Celebrating 30 years of The Rum Punch II!
She is not fancy; her humble exterior belies how much she truly means to so many, but The Rum Punch II is hands down, the BEST adventure on the water. Built by hand over two years, from mahogany wood, she is solid. Her red exterior and off-white sails stand out over the hues of blue and green waters. She’s not huge; in fact, she’s perfect for no more than a dozen people on board ready to enjoy some adventures on the water. With owner George Eiley at the helm, a gallon of his extra special rum punch at the ready, cruising the Caribbean is a breeze! And for 30 years, The Rum Punch II has been providing an escape for those who seek it, if only for a few hours.
Imagine sailing six days down south: camping, fishing, cooking, mixing drinks and tending to sunburned tourists who got to see a Belize that most of us never will. I flip through his photographs, feeling a fleeting jealousy as I try and picture how amazing it must be to wander the waters of our country, seeking shelter on uninhabited islands. Of course, George is game to take us on a similar journey whenever we’re ready (I hand in my request for immediate vacation).
George’s photos reveal a fishing village that had an active water-based life. “The first boat belonged to this guy who was down here for a while. Back then $1000 could keep you here for up to six months! He paid $300 for this sailboat and we used to party and have so much fun with him. Then one day he said he had to go back home, and asked us [George and Tony Eiley (now deceased)] to take care of it for him, and that he would be back in two weeks.” The owner didn’t make it back for five years!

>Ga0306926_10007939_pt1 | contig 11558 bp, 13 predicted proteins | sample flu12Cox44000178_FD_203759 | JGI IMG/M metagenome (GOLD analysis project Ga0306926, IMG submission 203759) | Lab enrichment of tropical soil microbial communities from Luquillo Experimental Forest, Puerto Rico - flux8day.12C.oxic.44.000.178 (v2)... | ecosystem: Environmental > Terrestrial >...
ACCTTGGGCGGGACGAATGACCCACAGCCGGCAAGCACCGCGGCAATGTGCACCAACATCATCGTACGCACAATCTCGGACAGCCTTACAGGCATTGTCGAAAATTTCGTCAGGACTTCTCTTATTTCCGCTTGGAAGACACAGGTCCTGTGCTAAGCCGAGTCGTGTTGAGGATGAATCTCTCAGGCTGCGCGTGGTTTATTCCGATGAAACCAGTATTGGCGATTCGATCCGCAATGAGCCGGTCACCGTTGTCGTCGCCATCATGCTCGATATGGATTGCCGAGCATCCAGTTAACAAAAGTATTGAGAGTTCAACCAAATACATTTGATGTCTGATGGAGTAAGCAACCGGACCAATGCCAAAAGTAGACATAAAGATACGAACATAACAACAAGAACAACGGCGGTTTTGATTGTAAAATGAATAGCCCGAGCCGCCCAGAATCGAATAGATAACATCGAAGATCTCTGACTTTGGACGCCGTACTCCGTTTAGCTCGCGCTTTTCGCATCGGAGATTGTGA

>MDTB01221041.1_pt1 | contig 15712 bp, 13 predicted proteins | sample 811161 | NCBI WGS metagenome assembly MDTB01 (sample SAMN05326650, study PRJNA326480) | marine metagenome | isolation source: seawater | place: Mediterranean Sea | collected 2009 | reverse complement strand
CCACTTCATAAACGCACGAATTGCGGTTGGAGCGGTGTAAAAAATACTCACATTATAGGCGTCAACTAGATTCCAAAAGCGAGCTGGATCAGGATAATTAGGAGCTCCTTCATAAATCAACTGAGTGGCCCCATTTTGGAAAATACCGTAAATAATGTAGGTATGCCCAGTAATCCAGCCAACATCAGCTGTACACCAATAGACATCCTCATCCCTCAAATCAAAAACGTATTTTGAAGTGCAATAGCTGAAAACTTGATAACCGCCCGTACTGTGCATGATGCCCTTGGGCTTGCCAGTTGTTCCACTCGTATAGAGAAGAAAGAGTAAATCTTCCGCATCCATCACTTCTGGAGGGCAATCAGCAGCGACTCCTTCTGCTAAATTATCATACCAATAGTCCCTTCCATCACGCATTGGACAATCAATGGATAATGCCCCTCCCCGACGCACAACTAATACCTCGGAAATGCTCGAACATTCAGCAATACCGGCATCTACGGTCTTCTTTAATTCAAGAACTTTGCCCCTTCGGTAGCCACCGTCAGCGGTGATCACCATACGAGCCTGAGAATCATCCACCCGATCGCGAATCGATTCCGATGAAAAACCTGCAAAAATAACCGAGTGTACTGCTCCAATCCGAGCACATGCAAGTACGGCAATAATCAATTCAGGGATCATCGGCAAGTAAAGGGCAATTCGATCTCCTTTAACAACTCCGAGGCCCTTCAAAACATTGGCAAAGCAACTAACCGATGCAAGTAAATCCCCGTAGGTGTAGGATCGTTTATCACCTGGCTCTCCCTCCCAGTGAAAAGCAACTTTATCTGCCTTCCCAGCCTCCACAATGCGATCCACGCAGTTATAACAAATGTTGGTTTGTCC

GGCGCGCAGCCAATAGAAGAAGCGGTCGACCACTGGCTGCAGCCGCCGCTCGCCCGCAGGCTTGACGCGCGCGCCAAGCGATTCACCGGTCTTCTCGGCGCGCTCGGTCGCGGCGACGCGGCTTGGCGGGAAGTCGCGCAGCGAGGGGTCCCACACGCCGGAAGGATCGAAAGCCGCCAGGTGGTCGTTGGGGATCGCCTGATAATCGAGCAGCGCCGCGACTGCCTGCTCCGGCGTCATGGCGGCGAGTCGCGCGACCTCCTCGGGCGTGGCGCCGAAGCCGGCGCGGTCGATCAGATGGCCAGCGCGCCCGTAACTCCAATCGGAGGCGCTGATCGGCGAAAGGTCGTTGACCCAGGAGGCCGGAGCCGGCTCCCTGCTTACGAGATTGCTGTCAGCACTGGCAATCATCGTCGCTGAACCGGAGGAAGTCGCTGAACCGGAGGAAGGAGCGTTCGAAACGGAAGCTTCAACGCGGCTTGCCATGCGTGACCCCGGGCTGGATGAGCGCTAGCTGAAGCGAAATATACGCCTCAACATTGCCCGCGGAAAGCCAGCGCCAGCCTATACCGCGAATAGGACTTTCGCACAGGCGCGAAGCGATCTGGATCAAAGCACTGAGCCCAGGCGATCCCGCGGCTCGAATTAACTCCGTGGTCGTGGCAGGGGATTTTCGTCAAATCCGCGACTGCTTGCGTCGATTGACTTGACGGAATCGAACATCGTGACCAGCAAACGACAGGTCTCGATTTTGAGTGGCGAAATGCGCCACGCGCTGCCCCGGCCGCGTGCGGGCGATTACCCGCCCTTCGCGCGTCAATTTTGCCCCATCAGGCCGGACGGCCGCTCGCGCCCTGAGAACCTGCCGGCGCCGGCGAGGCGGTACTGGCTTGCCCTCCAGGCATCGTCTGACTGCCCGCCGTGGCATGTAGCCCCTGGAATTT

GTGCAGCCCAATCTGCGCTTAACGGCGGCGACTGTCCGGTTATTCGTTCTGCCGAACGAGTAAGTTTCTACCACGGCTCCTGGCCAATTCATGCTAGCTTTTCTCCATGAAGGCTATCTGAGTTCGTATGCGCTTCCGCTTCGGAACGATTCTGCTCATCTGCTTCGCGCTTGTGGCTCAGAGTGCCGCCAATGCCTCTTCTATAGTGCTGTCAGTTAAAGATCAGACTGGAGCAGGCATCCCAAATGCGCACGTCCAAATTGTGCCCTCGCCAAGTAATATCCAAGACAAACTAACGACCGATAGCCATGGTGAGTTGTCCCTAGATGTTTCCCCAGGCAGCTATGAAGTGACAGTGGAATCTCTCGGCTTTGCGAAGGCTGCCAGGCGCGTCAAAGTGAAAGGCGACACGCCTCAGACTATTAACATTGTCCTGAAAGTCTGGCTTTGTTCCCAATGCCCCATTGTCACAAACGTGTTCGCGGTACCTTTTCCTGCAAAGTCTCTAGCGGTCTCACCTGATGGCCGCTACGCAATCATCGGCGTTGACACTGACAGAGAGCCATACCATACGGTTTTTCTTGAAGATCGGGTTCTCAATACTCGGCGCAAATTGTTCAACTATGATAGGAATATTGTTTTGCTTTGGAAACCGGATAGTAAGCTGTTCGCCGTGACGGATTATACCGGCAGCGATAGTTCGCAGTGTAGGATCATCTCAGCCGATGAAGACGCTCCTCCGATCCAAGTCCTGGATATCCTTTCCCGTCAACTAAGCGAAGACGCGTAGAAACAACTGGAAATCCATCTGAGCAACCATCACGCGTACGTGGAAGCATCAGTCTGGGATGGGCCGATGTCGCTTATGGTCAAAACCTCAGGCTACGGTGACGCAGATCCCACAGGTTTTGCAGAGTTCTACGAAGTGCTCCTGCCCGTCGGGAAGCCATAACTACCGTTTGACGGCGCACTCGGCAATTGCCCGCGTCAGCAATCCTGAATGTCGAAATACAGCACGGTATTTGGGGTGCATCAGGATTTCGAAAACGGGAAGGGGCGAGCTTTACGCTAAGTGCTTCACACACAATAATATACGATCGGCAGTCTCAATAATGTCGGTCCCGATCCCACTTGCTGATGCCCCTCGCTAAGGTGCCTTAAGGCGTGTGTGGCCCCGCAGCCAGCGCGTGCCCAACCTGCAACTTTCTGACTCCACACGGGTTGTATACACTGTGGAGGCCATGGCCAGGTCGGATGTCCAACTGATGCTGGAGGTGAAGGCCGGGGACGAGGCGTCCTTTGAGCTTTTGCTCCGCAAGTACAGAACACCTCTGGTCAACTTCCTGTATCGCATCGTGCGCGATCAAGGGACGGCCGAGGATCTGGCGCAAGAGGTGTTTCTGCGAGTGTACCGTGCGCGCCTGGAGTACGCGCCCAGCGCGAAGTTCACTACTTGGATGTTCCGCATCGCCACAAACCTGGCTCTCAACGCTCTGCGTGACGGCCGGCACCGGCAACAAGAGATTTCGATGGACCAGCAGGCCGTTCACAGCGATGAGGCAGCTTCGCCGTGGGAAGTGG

“We would use the boat to head out to the reef and fish. Oohhh, back in those days, fishing was amazing! Lobsters everywhere you looked…and we would bring in buckets of fish. One day on our way back, a tourist asked us how much we would charge for a sailing trip, and we joked and said $10 US. The guy was like, okay. We made a hundred and twenty dollars that day! Tony and I said, ‘time to get serious’.” And so The Rum Punch tours began.
But how did the boat get its name?
If anyone’s talked to George at length, you know how hard it is to get a full story, as one anecdote leads to five. After discussing the wonders of Tobacco Caye, Southwater Caye and Wee Wee Caye, he finally came round and told us the origin of the boat’s name. “Back in the day, there were no hardware stores where you could just go buy a paintbrush. So the guy (original boat owner) took some coconut leaves, and beat the end of it till it got frayed and it looked like a brush. He dipped it in the paint and started painting: ‘R-U-M P-U-N-C-H’.” Yes, he was drunk when he did it! George laughed loudly as he recounted that tale. “I always said my next boat would be named The Rum Punch II.” He held on to that promise and did just that with his own boat. The mahogany beauty was hand-built in Sarteneja village in 1974, but did not come to be in his possession until 1985. And now here she is on Ambergris Caye waters, celebrating 30 glorious years as The Rum Punch II.
Here’s to MANY more years on the Caribbean with The Rum Punch II, and Mistah George and his lethal rum punch concoction! May your trips be plentiful, full of laughter, and may you continue to bring joy to those who board you!
(Book a trip with George by calling 610-3240).
Here's the whole article, and lots more photos!
Photographs courtesy George Eiley and The San Pedro Sun
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